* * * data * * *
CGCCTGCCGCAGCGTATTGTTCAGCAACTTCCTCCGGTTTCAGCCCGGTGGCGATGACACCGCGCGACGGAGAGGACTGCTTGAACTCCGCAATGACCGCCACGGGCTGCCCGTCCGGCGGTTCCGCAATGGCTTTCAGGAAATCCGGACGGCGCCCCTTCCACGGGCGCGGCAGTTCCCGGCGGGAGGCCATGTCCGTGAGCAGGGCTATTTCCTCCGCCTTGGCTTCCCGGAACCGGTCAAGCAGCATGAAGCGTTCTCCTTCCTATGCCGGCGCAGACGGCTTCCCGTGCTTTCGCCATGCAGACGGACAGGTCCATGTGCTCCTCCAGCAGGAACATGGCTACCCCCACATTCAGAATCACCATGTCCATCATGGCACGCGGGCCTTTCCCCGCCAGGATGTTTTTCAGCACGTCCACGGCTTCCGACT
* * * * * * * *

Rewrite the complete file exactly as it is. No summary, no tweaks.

CGCCTGCCGCAGCGTATTGTTCAGCAACTTCCTCCGGTTTCAGCCCGGTGGCGATGACACCGCGCGACGGAGAGGACTGCTTGAACTCCGCAATGACCGCCACGGGCTGCCCGTCCGGCGGTTCCGCAATGGCTTTCAGGAAATCCGGACGGCGCCCCTTCCACGGGCGCGGCAGTTCCCGGCGGGAGGCCATGTCCGTGAGCAGGGCTATTTCCTCCGCCTTGGCTTCCCGGAACCGGTCAAGCAGCATGAAGCGTTCTCCTTCCTATGCCGGCGCAGACGGCTTCCCGTGCTTTCGCCATGCAGACGGACAGGTCCATGTGCTCCTCCAGCAGGAACATGGCTACCCCCACATTCAGAATCACCATGTCCATCATGGCACGCGGGCCTTTCCCCGCCAGGATGTTTTTCAGCACGTCCACGGCTTCCGACT